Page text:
The National Gallery of Ireland has appointed Dr Caroline Campbell as its new director, the first time a woman has been selected to lead the gallery in its 158-year history.
Dr Campbell replaces Sean Rainbird, a British art historian who had been director of the Merrion Square gallery in Dublin city center since 2012.
The new Belfast-born manager will take up the post in November this year. Dr Campbell is currently Head of Collections and Research at the National Gallery, London and has previously held senior positions at the Ashmolean Museum and the Courtauld Gallery.
A graduate of Oxford University and the Courtauld Institute of Art, Dr Campbell will be the 14th director of the national gallery and the first woman to hold the position.
Mary Keane, chair of the National Gallery’s board of trustees, said she was “delighted to have someone of Caroline’s caliber” taking on the role. “Caroline’s impressive experience, knowledge and passion will inspire both the gallery team and our visitors, and we look forward to seeing her vision for the gallery come to life in the years to come.” she declared.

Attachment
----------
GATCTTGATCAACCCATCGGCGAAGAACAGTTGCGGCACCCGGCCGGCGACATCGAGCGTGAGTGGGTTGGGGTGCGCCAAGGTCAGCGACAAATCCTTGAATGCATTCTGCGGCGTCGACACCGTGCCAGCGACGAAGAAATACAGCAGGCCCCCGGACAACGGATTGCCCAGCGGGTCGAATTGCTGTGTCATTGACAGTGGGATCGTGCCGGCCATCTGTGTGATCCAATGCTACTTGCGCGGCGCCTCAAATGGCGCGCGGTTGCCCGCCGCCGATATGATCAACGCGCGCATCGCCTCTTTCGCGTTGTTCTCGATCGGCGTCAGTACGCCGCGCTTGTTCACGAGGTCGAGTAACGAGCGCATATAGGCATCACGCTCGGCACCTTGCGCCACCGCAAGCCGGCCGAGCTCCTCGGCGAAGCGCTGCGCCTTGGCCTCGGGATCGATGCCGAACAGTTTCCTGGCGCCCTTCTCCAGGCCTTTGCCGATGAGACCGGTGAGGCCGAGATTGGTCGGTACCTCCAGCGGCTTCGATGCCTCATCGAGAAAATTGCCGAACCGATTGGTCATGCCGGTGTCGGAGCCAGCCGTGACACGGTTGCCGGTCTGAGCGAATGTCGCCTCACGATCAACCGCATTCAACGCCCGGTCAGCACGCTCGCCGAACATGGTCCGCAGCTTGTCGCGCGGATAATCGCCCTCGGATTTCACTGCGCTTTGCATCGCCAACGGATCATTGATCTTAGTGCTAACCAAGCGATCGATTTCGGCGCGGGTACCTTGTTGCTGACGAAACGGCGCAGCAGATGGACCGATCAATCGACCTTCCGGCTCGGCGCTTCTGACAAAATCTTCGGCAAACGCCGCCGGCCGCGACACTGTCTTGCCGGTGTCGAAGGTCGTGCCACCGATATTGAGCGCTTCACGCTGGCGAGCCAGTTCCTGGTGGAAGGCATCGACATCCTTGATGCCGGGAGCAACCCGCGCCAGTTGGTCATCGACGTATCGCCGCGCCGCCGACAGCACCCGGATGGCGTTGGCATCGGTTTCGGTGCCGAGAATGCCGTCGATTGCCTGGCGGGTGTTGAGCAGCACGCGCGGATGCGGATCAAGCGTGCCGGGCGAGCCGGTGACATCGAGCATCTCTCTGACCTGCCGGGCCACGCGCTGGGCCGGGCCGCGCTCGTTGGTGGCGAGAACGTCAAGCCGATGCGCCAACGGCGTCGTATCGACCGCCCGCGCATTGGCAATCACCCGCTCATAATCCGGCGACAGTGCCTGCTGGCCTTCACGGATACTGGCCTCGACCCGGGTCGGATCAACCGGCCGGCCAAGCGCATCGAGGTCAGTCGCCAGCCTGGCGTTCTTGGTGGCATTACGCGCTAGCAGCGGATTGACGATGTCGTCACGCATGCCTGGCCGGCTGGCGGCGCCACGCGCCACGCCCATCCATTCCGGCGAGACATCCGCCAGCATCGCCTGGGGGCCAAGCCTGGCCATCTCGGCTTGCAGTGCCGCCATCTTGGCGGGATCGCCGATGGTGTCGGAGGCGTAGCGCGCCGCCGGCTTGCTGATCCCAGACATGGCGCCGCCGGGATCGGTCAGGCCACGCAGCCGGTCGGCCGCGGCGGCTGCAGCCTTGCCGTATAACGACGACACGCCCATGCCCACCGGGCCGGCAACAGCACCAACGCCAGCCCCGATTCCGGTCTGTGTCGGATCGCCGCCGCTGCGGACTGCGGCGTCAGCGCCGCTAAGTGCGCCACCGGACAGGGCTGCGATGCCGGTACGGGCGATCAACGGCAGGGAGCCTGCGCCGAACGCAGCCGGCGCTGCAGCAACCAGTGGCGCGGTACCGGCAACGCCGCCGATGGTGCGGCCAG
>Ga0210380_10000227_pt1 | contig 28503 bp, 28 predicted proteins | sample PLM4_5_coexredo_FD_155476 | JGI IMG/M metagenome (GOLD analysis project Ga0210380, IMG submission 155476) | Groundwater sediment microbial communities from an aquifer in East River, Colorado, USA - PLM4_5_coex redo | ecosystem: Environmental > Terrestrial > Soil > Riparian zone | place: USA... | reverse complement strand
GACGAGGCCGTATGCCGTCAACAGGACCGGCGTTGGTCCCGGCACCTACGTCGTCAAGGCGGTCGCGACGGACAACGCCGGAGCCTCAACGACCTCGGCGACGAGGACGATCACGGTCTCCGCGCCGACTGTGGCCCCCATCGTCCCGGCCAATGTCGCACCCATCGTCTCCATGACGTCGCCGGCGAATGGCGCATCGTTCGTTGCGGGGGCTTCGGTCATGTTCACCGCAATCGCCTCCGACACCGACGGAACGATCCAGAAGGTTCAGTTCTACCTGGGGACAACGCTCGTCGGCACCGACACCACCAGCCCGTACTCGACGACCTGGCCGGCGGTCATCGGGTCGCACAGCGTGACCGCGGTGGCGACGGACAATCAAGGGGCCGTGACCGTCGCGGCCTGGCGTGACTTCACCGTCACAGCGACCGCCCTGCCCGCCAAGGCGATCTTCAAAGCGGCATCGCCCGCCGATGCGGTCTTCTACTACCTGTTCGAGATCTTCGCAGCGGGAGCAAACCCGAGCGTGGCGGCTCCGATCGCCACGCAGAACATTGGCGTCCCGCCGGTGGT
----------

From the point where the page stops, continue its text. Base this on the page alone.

In a statement, Dr Campbell said a visit to the National Gallery as a teenager inspired his initial interest in art. Taking over the management of the institution was therefore a “tremendous pleasure”.
“I look forward to working with the gallery’s board and staff on this world-class collection, making its riches available to as wide an audience as possible in Ireland and abroad through exhibitions, research and education,” she said.
Mr Rainbird, the outgoing director, said he wished Dr Campbell every success in his role and looked forward “to seeing the gallery prosper over the next few years”.
Earlier this year, the gallery faced criticism from artists and staff, following its decision to award a restoration contract to a company that provides services to direct reception centres, which host asylum seekers.
Aramark, which provides catering services to several direct distribution centers, has won a €7.5 million contract to operate a cafe in the gallery and provide other catering services. The controversy led to a small number of artists removing their work from the gallery in protest.